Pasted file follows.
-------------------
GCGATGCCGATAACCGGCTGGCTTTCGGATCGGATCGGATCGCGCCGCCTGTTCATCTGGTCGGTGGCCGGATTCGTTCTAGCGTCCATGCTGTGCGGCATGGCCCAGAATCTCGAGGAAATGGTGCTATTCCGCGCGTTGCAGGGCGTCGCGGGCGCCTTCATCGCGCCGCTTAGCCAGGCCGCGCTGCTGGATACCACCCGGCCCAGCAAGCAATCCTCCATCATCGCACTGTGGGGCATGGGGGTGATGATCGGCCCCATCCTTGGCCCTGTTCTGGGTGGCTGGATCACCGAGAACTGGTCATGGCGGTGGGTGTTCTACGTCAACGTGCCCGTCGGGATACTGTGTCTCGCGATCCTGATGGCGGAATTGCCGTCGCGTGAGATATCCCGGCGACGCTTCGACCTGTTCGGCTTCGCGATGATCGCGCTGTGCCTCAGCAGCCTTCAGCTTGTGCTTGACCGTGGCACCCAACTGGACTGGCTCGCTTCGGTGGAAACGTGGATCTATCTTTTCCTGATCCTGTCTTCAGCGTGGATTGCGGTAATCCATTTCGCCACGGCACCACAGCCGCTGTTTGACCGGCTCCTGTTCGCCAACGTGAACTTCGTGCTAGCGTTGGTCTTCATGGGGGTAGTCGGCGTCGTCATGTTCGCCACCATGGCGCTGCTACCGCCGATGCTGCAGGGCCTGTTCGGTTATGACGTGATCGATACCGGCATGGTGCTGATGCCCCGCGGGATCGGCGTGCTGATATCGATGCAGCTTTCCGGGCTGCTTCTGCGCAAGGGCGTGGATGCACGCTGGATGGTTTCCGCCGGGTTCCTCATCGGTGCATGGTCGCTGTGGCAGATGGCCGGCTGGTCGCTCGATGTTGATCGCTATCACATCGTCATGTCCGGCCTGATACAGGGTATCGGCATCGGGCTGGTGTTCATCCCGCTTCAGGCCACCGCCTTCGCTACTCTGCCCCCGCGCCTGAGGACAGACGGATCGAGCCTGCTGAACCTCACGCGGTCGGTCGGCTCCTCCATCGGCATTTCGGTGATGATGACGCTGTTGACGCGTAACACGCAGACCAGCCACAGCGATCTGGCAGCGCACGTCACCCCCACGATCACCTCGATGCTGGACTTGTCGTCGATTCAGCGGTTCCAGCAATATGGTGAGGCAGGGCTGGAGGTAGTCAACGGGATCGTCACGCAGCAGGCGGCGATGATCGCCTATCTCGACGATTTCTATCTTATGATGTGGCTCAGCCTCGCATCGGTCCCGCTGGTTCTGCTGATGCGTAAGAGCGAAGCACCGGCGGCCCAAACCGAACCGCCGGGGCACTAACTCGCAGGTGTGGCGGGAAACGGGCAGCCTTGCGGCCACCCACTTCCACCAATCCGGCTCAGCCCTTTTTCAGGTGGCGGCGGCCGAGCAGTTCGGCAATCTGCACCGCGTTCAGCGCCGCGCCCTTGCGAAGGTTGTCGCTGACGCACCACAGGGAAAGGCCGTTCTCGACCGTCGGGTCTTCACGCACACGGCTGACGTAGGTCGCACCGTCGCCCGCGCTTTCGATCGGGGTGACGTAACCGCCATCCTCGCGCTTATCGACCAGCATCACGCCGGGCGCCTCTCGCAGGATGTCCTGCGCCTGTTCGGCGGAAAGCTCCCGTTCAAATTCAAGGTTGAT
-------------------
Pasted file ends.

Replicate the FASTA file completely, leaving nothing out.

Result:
GCGATGCCGATAACCGGCTGGCTTTCGGATCGGATCGGATCGCGCCGCCTGTTCATCTGGTCGGTGGCCGGATTCGTTCTAGCGTCCATGCTGTGCGGCATGGCCCAGAATCTCGAGGAAATGGTGCTATTCCGCGCGTTGCAGGGCGTCGCGGGCGCCTTCATCGCGCCGCTTAGCCAGGCCGCGCTGCTGGATACCACCCGGCCCAGCAAGCAATCCTCCATCATCGCACTGTGGGGCATGGGGGTGATGATCGGCCCCATCCTTGGCCCTGTTCTGGGTGGCTGGATCACCGAGAACTGGTCATGGCGGTGGGTGTTCTACGTCAACGTGCCCGTCGGGATACTGTGTCTCGCGATCCTGATGGCGGAATTGCCGTCGCGTGAGATATCCCGGCGACGCTTCGACCTGTTCGGCTTCGCGATGATCGCGCTGTGCCTCAGCAGCCTTCAGCTTGTGCTTGACCGTGGCACCCAACTGGACTGGCTCGCTTCGGTGGAAACGTGGATCTATCTTTTCCTGATCCTGTCTTCAGCGTGGATTGCGGTAATCCATTTCGCCACGGCACCACAGCCGCTGTTTGACCGGCTCCTGTTCGCCAACGTGAACTTCGTGCTAGCGTTGGTCTTCATGGGGGTAGTCGGCGTCGTCATGTTCGCCACCATGGCGCTGCTACCGCCGATGCTGCAGGGCCTGTTCGGTTATGACGTGATCGATACCGGCATGGTGCTGATGCCCCGCGGGATCGGCGTGCTGATATCGATGCAGCTTTCCGGGCTGCTTCTGCGCAAGGGCGTGGATGCACGCTGGATGGTTTCCGCCGGGTTCCTCATCGGTGCATGGTCGCTGTGGCAGATGGCCGGCTGGTCGCTCGATGTTGATCGCTATCACATCGTCATGTCCGGCCTGATACAGGGTATCGGCATCGGGCTGGTGTTCATCCCGCTTCAGGCCACCGCCTTCGCTACTCTGCCCCCGCGCCTGAGGACAGACGGATCGAGCCTGCTGAACCTCACGCGGTCGGTCGGCTCCTCCATCGGCATTTCGGTGATGATGACGCTGTTGACGCGTAACACGCAGACCAGCCACAGCGATCTGGCAGCGCACGTCACCCCCACGATCACCTCGATGCTGGACTTGTCGTCGATTCAGCGGTTCCAGCAATATGGTGAGGCAGGGCTGGAGGTAGTCAACGGGATCGTCACGCAGCAGGCGGCGATGATCGCCTATCTCGACGATTTCTATCTTATGATGTGGCTCAGCCTCGCATCGGTCCCGCTGGTTCTGCTGATGCGTAAGAGCGAAGCACCGGCGGCCCAAACCGAACCGCCGGGGCACTAACTCGCAGGTGTGGCGGGAAACGGGCAGCCTTGCGGCCACCCACTTCCACCAATCCGGCTCAGCCCTTTTTCAGGTGGCGGCGGCCGAGCAGTTCGGCAATCTGCACCGCGTTCAGCGCCGCGCCCTTGCGAAGGTTGTCGCTGACGCACCACAGGGAAAGGCCGTTCTCGACCGTCGGGTCTTCACGCACACGGCTGACGTAGGTCGCACCGTCGCCCGCGCTTTCGATCGGGGTGACGTAACCGCCATCCTCGCGCTTATCGACCAGCATCACGCCGGGCGCCTCTCGCAGGATGTCCTGCGCCTGTTCGGCGGAAAGCTCCCGTTCAAATTCAAGGTTGAT